I got a lot of comments and emails in response to my last post. Thank you all for letting this story into your heart, painful as it is. I thought of Carrie today as I was driving around; although it wasn’t snowing the weather was windy, cold and wet. Every corner seemed to be occupied by misery. Scattered people in ponchos were hunched over on the sidewalk. Near the freeway a guy with a kid’s umbrella shaped like a duck’s head was holding a sign saying, “Even pennies help.” His eyes were closed and I could tell his cheap canvas shoes were soaked.

I was trying to imagine how pennies could help this man and felt myself sinking into despair. I imagined him carrying his orange duck bill umbrella upside down and overflowing with pennies. Perhaps he was asleep; with a lot of practice it seemed possible to sleep standing up. Maybe he was dreaming of an umbrella full of pennies, or just hoping to sleep until May and better weather.

I was almost back to my office when I noticed that the car in front of me, an Oldsmobile station wagon with out-of-state plates, had a flat rear tire. Seriously flat. They put their turn signal on and I thought they were going to pull into a parking lot, which seemed like a good idea. Then they changed their mind and drove up to the corner where they turned right, directly in front of my office building. It occurred to me that maybe they didn’t know they had a flat.

I decided to follow the car and get them to pull over. I couldn’t pull up next to them because of the other cars, so I planned to jump out when we came to a red light. At one point they stopped and I made my move, only to find myself standing in the middle of the street as the light changed and the station wagon moved on. A couple of times they went through the intersection on yellow and I whizzed through behind them. I started thinking maybe they were criminals on the lam.

Finally the light turned red right in front of them. This was my chance. I jumped out of my car and ran up to the window. “Hey, you know you have a really flat tire?” I shouted to the woman in the driver’s seat. Next to her was a man eating a corn dog. She rolled the window down. “Thanks, I know. We don’t have a spare. I’m just trying to make it to the tire place a few blocks up.”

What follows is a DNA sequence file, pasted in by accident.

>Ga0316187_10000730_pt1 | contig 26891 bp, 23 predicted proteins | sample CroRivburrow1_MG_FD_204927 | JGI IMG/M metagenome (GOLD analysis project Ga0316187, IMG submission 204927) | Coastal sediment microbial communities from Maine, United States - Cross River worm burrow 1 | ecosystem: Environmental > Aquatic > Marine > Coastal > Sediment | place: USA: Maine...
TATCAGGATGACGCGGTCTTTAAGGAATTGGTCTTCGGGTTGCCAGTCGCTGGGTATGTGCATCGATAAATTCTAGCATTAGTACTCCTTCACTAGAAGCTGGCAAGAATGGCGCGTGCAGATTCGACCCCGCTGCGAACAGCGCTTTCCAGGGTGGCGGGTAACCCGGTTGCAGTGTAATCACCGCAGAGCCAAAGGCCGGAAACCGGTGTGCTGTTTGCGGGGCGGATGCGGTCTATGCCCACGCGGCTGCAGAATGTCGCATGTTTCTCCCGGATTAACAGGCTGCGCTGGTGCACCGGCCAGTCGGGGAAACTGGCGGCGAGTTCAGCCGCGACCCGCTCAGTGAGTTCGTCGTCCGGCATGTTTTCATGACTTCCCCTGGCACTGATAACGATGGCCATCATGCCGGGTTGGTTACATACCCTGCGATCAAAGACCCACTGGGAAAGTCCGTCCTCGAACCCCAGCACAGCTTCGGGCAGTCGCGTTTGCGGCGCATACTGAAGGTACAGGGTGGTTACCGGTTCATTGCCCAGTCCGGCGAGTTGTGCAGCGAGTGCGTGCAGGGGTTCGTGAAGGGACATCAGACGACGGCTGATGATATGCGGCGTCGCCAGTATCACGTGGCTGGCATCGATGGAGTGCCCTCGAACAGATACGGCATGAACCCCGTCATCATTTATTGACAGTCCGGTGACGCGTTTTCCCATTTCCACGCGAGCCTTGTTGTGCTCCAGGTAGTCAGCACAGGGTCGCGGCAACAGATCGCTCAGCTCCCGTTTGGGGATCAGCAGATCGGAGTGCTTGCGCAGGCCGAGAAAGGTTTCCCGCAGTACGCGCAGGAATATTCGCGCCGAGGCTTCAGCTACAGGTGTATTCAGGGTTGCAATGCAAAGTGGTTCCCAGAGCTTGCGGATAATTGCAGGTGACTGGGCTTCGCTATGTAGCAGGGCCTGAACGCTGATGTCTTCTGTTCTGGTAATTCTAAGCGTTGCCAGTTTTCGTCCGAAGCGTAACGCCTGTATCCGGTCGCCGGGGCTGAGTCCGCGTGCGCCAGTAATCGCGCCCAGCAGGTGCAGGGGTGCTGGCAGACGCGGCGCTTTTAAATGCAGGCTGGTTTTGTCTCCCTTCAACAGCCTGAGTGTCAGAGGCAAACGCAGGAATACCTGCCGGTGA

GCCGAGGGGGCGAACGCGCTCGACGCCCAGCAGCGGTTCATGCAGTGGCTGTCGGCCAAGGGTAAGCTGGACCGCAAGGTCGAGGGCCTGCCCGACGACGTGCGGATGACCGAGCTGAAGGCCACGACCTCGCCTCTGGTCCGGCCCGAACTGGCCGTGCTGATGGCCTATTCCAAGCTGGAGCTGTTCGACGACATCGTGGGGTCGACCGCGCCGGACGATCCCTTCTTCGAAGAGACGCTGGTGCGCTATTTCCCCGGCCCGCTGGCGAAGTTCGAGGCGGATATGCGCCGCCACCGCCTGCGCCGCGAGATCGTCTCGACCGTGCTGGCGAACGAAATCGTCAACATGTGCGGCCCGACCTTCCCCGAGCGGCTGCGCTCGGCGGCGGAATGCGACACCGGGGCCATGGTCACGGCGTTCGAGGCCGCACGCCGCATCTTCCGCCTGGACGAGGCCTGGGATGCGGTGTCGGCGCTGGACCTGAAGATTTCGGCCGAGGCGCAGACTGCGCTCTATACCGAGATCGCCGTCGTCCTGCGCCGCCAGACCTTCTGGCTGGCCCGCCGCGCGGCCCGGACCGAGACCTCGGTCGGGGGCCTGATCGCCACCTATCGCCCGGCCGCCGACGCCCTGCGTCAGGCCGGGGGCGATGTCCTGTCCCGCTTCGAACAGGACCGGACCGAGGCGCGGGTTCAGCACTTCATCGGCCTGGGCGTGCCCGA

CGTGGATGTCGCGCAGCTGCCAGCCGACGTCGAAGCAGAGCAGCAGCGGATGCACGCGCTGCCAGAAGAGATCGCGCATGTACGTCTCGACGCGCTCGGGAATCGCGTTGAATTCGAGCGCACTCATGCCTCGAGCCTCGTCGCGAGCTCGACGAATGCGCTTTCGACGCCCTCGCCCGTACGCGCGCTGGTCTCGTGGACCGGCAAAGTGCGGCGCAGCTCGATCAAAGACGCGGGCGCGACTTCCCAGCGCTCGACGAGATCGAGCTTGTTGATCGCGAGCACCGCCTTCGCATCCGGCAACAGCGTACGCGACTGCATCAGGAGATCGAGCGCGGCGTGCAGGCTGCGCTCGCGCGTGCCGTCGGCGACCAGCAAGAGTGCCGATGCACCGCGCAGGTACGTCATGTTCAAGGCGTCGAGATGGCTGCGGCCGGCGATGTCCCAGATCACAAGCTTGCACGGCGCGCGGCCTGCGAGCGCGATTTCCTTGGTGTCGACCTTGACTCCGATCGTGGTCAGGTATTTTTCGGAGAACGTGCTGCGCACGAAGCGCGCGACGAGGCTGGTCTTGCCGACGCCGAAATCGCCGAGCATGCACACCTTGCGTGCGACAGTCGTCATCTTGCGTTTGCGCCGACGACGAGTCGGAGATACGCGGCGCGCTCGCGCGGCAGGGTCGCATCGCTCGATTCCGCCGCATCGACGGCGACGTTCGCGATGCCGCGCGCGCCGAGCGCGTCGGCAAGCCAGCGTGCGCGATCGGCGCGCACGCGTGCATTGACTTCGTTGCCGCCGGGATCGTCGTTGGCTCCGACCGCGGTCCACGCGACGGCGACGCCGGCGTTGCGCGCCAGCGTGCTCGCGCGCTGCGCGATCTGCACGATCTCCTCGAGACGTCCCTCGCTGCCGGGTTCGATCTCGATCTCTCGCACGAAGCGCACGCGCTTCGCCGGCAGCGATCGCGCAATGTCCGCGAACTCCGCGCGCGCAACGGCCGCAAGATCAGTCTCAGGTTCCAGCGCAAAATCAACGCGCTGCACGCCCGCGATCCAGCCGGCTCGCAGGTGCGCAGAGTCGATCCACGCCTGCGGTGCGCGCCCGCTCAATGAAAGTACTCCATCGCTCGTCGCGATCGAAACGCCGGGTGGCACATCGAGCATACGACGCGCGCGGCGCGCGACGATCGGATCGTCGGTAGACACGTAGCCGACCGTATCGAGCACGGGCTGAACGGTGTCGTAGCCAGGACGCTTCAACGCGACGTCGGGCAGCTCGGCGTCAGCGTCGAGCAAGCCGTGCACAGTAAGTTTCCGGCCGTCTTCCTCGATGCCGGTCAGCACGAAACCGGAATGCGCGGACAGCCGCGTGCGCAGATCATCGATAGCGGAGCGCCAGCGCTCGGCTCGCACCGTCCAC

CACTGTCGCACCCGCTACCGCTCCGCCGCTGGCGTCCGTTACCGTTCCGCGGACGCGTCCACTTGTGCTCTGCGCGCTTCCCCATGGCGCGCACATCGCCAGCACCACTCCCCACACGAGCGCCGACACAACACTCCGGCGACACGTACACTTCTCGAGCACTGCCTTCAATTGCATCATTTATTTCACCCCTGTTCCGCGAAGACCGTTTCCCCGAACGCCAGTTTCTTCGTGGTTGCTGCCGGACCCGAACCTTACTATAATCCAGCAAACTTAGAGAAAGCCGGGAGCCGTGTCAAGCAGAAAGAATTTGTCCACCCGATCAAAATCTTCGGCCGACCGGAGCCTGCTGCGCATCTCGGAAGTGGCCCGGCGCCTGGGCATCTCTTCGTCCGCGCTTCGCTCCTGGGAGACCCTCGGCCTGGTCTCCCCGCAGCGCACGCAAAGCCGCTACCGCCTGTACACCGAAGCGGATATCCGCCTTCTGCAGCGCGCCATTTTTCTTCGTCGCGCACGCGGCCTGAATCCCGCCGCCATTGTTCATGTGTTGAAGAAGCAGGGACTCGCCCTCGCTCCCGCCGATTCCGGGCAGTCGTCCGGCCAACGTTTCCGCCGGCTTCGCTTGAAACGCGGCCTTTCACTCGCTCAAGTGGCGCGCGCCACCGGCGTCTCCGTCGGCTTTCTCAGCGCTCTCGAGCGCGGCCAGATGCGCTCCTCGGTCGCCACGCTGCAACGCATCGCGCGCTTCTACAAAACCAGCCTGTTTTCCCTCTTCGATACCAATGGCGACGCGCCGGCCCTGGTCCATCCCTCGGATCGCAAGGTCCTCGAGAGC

No question about it: flat

I wasn’t totally sure where they were headed, but they were going in the wrong direction from the only tire place I could think of. The old car was wobbling and the rim seemed about to come loose any minute. I decided to continue after them. Maybe call AAA when the tire fell off. About a mile down the road they pulled into a discount brake and tire place I’ve passed a gazillion times. Then it dawned on me that I had found a home for my next C-note.

I pulled in next to them and got out of the car. The woman looked at me, puzzled. “I know, I’m crazy following you here, right?” I said. “You just wanted to make sure we were okay?” she asked. “Yeah, how could you even drive on that?” I said, and it came out wrong, kind of accusatory. I saw the woman stiffen a bit and she turned away. “I need to talk to this guy,” she said, as one of the workers came up to the car. Apparently they had just bought new tires at this place a week ago.

I was still standing there while they finished their business. The rain was coming down in a steady drizzle. They were watching me, clearly confused and a bit uncomfortable. “So, I know this sounds weird, but I have something I’d like to give you. It’s kind of a pay-it-forward thing.” “O..kay..,” said the woman, still unsure. My usually reassuring manner wasn’t having its desired effect.

Somewhat awkwardly, I held the bill out to the woman. “Oh, no,” she said. “You don’t have to do that!” “I know,” I answered. “It’s a gift.” The woman was starting at me. “Well, that is completely absurd,” she said. “I just don’t feel comfortable with that.” I explained a little more about what I was doing and why. Gradually, she softened. At some point I realized she was holding the C-note but I couldn’t remember when she had taken it.

I got to hear just a little of their story. Cheryl and her brother Paul moved out here recently from the midwest. That must have been some drive. They’ve been bouncing around a lot, which explained all the stuff piled up in the back of the car. Cheryl said she’s an artist and gave me her card. I visited her website, not knowing what to expect. I don’t want to spoil the surprise: check it out yourself. And prepare to be amazed.

We all shook hands and parted friends. I told them that Portland is a great place where wonderful and unexpected things happen all the time.

 

Cheryl and Paul

 

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6 Responses to In the Rain

  1. So sweet of you to be so concerned and to keep following them in the miserable rain! I am sure she will remember that the rest of her life.

  2. Ginny says:

    If any one deserved it they did. It was so nice of you to follow them to make sure they made it to a tire shop. I looked at her web site and was very impressed with what she does.

  3. DJan says:

    I got a little behind in my blog following, Jill, and I missed the last one, which I just finished. And I went and looked at the website you mentioned above. Absolutely amazing scarves! Glad she is making it through the transition, she will be fine, eventually. Your C-note won’t hurt a bit. 🙂

    • Jill Ginsberg says:

      Thank you! Nice to see you! I agree that Cheryl’s stuff is amazing, and that she will do great here. Jill

  4. Berta says:

    Little grants to a woman on food stamps, a homeless waif, and a gifted artist. And good stories about each one.

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